This year also marks the 60th anniversary of the Edsel and the very first Edsel (VIN #1) was on display. But our favorite was this red 1959 Edsel Corsair convertible that Paul Cella brought out from nearby Monterey Park, Ca.
To celebrate 90 years of the Model A, many were displayed including Ed and Patty Cote’s beautifully restored 1931 Deluxe Phaeton. The car was purchased new in Anaheim, CA and layed disassembled for 40 years before the Cote’s purchased it in 1991 and refurbished the classic.
Another anniversary celebrated at this year’s event is the 70th birthday of the Ford F-Series pickup. Classic pickups have become very collectable and one of our favorites at this year’s show was this 1977 F-250 Ranger XLT powered by a massive 460 cubic inch V8.
One of the most legendary high-performance Mustangs ever is the original Boss 302 produced in 1969 and 1970. Rival to the Chevy Camaro Z28, Ford built these so they could race them in the SCCA Trans Am Series. They were all powered by a special 302 engine that revved high and made 290 hp. They were all 4-speeds and fastbacks.
Every variation of Mustang was there to see at the family and dog friendly event, including several 1972 Boss 351 Mustangs. This is a rare one year only model powered by a special high-performance version of the 351 cubic inch V8. All were 4-speed and fastbacks and they are coveted by collectors today.
This year also marks the 50th anniversary of Ford’s legendary 428 Cobra Jet engine, which powers Pete Mendoza’s 1969 Mustang Mach 1 fastback. With 335 hp this was one of the quickest cars on the street in the summer of love and Mendoza’s looks great with the shaker hoodscoop, optional rear window slats and rear spoiler.
In 1989 the 5.0-liter Ford Mustang was again one of America’s meanest muscle cars. The legendary “five-oh” V8 was available in the Mustang GT and the LX like this clean example, with a 5-speed manual or a 4-speed automatic transmission. These cars are quickly becoming collectable along with other muscle cars of the era like the Chevy Camaro IROC and the Buick Grand National.
Today’s Ford Mustang was also well represented with one of the most radical being this heavily modified example with its tattoo-like finish and lowered stance.
The How Low Can You Go Award goes to this 1970s vintage F-Series pickup. It suspension uses air bags to lower the truck when parked. It’s easily raised up to cruise down the road.
Carroll Shelby’s widow Cleo Shelby, as well as motorsports legend Linda Vaughn, were in attendance and signing autographs. There were also more than a few Shelby Cobras on display, some authentic and some recreated by Superformance. It’s still one of the sexiest cars every created.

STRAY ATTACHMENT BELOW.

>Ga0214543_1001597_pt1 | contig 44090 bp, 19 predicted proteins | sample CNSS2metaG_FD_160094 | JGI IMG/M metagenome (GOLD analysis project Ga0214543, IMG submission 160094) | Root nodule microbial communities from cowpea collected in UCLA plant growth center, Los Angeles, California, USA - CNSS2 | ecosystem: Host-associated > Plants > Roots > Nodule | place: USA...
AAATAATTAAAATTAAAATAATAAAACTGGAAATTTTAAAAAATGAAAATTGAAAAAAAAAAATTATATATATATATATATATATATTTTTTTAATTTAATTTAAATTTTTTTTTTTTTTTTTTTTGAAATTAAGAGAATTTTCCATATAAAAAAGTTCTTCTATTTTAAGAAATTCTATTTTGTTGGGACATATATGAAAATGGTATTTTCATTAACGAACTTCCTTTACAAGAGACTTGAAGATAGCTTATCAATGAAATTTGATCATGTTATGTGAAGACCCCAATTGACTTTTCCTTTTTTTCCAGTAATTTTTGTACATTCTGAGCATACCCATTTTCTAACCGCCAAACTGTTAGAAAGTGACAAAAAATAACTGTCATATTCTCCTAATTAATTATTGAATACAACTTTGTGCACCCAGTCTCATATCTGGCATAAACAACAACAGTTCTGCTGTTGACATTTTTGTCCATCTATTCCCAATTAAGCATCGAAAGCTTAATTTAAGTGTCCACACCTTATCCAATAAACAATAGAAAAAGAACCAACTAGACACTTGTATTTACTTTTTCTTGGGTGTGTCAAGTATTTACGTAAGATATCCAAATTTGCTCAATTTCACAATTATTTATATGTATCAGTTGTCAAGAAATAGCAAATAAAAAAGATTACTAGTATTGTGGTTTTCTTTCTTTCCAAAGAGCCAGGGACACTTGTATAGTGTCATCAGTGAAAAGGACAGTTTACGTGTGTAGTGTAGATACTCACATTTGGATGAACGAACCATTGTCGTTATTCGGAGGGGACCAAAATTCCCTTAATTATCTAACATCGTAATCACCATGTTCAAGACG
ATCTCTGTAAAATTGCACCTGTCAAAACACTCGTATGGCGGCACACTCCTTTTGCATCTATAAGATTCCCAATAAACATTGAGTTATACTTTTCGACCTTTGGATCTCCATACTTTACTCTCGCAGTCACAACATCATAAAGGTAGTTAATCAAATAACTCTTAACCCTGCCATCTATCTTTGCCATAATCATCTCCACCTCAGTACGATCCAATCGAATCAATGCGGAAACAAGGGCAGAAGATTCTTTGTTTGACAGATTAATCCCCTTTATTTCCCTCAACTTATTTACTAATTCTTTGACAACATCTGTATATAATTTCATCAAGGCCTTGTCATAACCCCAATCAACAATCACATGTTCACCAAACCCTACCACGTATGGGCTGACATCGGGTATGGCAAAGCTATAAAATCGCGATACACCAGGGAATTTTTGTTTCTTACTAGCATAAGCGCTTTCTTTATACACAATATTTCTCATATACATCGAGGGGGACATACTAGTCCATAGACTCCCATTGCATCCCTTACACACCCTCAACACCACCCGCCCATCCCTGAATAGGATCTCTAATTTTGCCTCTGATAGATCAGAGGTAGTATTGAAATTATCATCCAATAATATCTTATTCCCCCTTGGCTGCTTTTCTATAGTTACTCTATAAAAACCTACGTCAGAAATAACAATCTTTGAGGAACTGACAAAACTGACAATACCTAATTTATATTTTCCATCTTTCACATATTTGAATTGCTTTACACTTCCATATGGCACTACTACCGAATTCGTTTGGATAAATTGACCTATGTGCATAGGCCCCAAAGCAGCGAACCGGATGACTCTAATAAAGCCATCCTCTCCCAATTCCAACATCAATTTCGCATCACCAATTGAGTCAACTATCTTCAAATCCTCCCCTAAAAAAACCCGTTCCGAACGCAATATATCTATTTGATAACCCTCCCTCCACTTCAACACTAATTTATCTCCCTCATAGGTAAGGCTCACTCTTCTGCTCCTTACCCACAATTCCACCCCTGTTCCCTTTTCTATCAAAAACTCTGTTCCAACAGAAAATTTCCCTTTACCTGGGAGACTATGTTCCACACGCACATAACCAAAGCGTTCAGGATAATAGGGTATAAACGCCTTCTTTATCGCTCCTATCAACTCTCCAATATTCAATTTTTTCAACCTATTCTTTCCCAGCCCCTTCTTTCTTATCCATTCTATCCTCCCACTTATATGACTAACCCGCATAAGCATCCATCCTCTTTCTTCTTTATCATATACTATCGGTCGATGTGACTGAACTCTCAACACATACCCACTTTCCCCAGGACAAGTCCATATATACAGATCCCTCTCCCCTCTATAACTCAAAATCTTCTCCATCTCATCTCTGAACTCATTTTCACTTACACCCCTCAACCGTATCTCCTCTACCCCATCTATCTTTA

Although born with a 289 cubic inch small-block, this Dark Moss Green 1967 Fastback Mustang is now powered by a built 428. This was one of favorites at the event with its old school street machine stance and spun aluminum American Racing wheels.
You can’t have a Ford show in California without a California Special Mustang. This limited edition model was sold only in California in 1968 and this beautifully restored example belongs to Donna Culwell.
This is a rare car. The 1968 Mercury Cyclone Spoiler II Dan Gurney Special was a one year only model built to improve the coupe’s aerodynamics for racing. Similar to the Ford Torino Talladega, the Merc got an extended nose, flush grille and other modifications to help it cheat the wind on NASCAR’s superspeedways.
Ford roadsters and coupes from the 1930s were the original hot rods, and Jim Steele’s 1931 Model A looks tough without its fenders and hood. The engine is 454 cubic inch big-block Chevy. Hey, there are no rules in hot rodding.
When most people think of Shelby Mustangs this is the car they picture in their minds, a 289-powered 1966 model. This faithful replica of that legendary model is owned by Brent Warner. Modifications include an R-model front bumper and Torque Thrust wheels. Perfect.
It ain’t a Ford show without Eleanor. Star of the 2000 Nicholas Cage remake of Gone in 60 Seconds, these heavily modified 1967 (or 1968) fastbacks remain extremely popular. This one is powered by a modern 5.0-liter Coyote V8 from a 2018 Mustang GT.
Our favorite Mustang II at the event was this exceptionally clean coupe, which will take you right back to Charlie’s Angels. Ford sold a gazillion of these from 1974-1978, but they are rare today, especially in this condition.
Several examples of Ford’s supercar, the Ford GT were on display. This one in the massive Galpin Auto Sports tent drew a constant crowd. The twin-turbo, mid-engine monster has a carbon fiber body, 647 hp and a top speed of 216 mph.